from The American Heritage® Dictionary of the English Language, 4th Edition
- adj. Hasty.
- intransitive v. To hasten.
from Wiktionary, Creative Commons Attribution/Share-Alike License
- v. To hurry.
- adj. hurried, hasty
from the GNU version of the Collaborative International Dictionary of English
- adj. Hasty; hurried.
from The Century Dictionary and Cyclopedia
- Hasty; hurried.
- To quicken the steps involuntarily when walking, as in paralysis agitans.
from WordNet 3.0 Copyright 2006 by Princeton University. All rights reserved.
- v. act or move at high speed
There's also, in some of his works, a sense of festination -- of explosive speed, though that doesn't have quite the same connotation as "to festinate" -- as though the work is hurrying to get through itself before devolving into violent noise.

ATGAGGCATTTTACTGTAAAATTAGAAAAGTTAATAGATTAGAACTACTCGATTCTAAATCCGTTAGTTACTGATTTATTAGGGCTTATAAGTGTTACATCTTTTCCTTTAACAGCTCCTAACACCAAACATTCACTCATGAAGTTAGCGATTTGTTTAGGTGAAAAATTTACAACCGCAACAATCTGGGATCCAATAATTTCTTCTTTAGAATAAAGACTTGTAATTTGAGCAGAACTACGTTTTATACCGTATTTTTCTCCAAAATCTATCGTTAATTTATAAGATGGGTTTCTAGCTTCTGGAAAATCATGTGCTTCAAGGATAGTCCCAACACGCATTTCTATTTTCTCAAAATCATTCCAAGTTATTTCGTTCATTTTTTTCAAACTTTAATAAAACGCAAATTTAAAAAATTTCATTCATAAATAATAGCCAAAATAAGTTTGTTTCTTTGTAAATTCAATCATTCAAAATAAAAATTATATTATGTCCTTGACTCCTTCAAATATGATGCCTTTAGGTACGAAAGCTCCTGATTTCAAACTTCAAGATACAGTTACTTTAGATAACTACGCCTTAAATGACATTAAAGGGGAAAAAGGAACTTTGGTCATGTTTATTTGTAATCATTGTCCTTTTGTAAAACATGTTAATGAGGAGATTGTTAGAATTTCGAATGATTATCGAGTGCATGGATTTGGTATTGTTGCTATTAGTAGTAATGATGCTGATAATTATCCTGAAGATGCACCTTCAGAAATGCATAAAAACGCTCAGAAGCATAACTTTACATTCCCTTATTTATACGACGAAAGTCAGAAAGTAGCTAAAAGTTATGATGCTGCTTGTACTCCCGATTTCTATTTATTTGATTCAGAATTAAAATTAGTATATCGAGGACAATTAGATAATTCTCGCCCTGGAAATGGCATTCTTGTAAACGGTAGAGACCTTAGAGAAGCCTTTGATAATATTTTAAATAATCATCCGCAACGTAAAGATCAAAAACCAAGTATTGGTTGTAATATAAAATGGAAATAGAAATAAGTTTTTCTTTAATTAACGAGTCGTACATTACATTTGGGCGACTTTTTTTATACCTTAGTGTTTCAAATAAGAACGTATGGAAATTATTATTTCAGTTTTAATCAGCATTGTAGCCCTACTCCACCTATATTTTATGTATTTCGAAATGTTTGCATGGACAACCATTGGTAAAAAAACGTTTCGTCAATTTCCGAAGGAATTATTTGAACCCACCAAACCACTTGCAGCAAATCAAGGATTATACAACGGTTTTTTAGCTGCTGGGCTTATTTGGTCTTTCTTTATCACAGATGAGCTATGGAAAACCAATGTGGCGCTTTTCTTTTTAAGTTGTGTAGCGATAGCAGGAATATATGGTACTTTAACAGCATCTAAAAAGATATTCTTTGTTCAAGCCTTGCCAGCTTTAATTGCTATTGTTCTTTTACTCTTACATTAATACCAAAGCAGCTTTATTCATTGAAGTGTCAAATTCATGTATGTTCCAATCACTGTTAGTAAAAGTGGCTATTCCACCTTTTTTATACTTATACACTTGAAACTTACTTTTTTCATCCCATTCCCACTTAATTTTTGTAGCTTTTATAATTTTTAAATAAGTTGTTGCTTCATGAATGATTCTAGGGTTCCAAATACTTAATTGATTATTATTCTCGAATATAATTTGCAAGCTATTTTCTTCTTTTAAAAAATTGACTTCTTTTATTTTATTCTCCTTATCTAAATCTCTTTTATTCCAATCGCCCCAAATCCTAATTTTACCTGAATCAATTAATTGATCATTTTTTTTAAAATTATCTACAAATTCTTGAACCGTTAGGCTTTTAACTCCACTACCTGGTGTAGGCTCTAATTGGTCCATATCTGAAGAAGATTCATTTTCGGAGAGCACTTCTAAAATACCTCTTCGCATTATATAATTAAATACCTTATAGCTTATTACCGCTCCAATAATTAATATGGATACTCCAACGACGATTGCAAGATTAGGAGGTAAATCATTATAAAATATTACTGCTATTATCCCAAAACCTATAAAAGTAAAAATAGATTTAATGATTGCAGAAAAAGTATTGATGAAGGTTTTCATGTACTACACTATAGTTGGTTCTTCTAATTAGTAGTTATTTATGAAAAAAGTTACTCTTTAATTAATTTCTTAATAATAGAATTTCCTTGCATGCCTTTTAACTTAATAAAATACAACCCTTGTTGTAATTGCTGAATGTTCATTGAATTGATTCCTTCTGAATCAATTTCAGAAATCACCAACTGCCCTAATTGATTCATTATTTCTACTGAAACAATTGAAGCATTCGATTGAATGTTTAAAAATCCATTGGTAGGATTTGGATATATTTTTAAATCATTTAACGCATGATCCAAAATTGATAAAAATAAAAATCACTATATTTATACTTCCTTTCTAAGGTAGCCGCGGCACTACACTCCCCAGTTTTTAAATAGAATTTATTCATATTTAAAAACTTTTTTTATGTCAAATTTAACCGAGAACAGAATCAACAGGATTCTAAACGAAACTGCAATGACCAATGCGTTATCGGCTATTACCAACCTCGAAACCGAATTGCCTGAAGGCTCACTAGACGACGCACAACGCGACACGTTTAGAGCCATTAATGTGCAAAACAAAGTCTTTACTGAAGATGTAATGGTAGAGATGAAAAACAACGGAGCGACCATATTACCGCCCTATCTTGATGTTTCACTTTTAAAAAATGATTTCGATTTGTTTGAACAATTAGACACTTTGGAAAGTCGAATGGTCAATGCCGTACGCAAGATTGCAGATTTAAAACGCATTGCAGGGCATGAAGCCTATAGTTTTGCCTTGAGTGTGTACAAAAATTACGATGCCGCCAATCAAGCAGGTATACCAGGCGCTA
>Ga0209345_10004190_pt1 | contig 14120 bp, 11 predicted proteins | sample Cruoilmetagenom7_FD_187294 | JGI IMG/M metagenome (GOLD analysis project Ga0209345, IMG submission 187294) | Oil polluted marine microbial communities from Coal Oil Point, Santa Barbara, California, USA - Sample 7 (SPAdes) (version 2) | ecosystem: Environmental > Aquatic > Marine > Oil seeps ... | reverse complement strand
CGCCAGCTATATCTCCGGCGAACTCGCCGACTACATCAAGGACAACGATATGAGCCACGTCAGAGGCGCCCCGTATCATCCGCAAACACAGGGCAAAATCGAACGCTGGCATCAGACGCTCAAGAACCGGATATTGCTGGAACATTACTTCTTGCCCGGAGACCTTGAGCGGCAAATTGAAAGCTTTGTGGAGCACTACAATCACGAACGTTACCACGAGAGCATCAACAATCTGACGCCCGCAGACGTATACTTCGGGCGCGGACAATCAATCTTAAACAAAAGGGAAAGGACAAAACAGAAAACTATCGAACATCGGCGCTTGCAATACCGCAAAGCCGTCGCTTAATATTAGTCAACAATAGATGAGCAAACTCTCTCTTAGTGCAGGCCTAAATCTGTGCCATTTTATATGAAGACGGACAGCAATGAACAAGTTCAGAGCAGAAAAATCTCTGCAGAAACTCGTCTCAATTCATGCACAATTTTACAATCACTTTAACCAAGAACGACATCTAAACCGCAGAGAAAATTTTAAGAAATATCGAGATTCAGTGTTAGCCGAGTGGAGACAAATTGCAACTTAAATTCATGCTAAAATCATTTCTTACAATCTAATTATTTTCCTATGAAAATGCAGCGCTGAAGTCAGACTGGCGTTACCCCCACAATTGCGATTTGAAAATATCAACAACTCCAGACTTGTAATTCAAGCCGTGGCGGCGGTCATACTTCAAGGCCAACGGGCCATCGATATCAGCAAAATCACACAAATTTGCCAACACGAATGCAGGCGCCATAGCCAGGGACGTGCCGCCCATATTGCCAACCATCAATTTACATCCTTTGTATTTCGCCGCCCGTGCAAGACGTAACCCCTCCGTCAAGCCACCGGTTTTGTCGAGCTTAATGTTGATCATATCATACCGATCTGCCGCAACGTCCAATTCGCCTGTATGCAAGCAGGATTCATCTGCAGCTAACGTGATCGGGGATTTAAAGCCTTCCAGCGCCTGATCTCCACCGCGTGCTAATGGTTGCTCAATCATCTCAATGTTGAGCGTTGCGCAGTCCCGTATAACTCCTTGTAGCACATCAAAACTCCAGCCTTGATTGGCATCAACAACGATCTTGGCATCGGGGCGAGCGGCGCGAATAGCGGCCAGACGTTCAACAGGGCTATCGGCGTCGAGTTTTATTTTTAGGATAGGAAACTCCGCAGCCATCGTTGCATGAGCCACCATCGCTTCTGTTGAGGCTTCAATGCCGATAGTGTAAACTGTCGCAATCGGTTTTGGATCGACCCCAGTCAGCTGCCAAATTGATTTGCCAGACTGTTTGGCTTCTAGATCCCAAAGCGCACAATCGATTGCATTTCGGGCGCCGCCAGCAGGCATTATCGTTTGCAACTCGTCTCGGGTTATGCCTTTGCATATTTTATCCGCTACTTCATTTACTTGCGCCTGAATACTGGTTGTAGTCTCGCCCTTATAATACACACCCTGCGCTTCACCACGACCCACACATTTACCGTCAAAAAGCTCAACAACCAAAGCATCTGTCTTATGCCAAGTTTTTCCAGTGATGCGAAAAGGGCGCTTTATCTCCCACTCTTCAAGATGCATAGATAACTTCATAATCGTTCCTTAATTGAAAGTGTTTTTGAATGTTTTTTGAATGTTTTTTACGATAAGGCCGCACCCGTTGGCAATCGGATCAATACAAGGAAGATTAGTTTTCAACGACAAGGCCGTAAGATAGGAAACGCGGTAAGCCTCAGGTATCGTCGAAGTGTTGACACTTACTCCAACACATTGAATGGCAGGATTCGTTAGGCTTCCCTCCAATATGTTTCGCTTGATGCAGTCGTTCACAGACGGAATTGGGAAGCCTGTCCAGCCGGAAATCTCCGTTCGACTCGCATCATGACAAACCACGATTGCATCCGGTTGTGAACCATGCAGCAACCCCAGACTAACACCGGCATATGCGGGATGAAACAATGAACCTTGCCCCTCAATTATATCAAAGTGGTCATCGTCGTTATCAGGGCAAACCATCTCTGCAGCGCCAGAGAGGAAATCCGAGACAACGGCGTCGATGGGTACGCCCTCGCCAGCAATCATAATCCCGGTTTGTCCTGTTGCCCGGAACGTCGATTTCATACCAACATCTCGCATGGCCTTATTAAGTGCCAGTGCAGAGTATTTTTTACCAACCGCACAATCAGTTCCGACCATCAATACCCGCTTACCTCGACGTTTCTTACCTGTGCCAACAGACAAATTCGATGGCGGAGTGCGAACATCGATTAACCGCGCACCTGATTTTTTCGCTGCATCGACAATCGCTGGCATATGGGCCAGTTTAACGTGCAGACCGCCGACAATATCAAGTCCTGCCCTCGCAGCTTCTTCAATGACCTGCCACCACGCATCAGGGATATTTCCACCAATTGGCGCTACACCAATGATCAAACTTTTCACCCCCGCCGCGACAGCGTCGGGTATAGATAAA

Nuntiate autem patri meo omnem gloriam meam in Aegypto, et omnia quae vidistis: et festinate, et descendere facite patrem meum huc.
Advise the duke, where you are going, to a most festinate preparation: we are bound to the like.
But RIM needs to be careful, because innovations from elsewhere could signal its festinate demise.
In the festinate to organisation and compel systems however, whatever principle hit been overlooked:
With the underway festinate for refinances, most lenders 'underwriting departments are backlogged - and applications crapper intend cragfast there for a hebdomad or more.
However, if you are observed to enter insolvency but hit not finished so yet, then gratify verify your instance and don't festinate the impact - it is more primary to secure that every your bases are awninged kinda than to attain a nonachievement that haw outlay you later.
Costa Rica is a slower tranquil surround was grouping hit instance to speech and there is no festinate hour.
a most festinate preparation: we are bound to the like.